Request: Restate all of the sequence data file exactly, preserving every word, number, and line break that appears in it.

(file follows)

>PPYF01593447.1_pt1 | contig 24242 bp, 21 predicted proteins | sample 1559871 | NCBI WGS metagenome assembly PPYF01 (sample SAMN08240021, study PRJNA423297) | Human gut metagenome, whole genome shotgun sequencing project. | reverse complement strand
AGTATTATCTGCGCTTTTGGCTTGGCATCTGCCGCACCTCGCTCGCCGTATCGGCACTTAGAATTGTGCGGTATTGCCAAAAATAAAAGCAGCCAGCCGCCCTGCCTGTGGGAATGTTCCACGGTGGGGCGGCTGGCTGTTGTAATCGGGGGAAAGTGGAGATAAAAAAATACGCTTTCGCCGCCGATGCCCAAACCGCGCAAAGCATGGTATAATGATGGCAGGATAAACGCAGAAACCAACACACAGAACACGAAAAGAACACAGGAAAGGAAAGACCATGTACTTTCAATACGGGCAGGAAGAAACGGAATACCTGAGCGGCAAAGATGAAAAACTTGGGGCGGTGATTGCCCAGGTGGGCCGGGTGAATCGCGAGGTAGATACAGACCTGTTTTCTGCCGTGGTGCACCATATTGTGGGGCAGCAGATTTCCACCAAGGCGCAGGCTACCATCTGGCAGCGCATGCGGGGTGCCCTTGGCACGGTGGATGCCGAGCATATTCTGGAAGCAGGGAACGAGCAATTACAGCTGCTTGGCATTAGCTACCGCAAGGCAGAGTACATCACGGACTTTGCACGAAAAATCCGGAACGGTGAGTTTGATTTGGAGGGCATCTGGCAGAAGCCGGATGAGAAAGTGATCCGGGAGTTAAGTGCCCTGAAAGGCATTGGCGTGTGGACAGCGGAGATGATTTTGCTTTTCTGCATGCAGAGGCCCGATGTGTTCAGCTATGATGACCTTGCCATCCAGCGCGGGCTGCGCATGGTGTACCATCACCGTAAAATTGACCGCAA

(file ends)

>PPYF01593447.1_pt1 | contig 24242 bp, 21 predicted proteins | sample 1559871 | NCBI WGS metagenome assembly PPYF01 (sample SAMN08240021, study PRJNA423297) | Human gut metagenome, whole genome shotgun sequencing project. | reverse complement strand
AGTATTATCTGCGCTTTTGGCTTGGCATCTGCCGCACCTCGCTCGCCGTATCGGCACTTAGAATTGTGCGGTATTGCCAAAAATAAAAGCAGCCAGCCGCCCTGCCTGTGGGAATGTTCCACGGTGGGGCGGCTGGCTGTTGTAATCGGGGGAAAGTGGAGATAAAAAAATACGCTTTCGCCGCCGATGCCCAAACCGCGCAAAGCATGGTATAATGATGGCAGGATAAACGCAGAAACCAACACACAGAACACGAAAAGAACACAGGAAAGGAAAGACCATGTACTTTCAATACGGGCAGGAAGAAACGGAATACCTGAGCGGCAAAGATGAAAAACTTGGGGCGGTGATTGCCCAGGTGGGCCGGGTGAATCGCGAGGTAGATACAGACCTGTTTTCTGCCGTGGTGCACCATATTGTGGGGCAGCAGATTTCCACCAAGGCGCAGGCTACCATCTGGCAGCGCATGCGGGGTGCCCTTGGCACGGTGGATGCCGAGCATATTCTGGAAGCAGGGAACGAGCAATTACAGCTGCTTGGCATTAGCTACCGCAAGGCAGAGTACATCACGGACTTTGCACGAAAAATCCGGAACGGTGAGTTTGATTTGGAGGGCATCTGGCAGAAGCCGGATGAGAAAGTGATCCGGGAGTTAAGTGCCCTGAAAGGCATTGGCGTGTGGACAGCGGAGATGATTTTGCTTTTCTGCATGCAGAGGCCCGATGTGTTCAGCTATGATGACCTTGCCATCCAGCGCGGGCTGCGCATGGTGTACCATCACCGTAAAATTGACCGCAA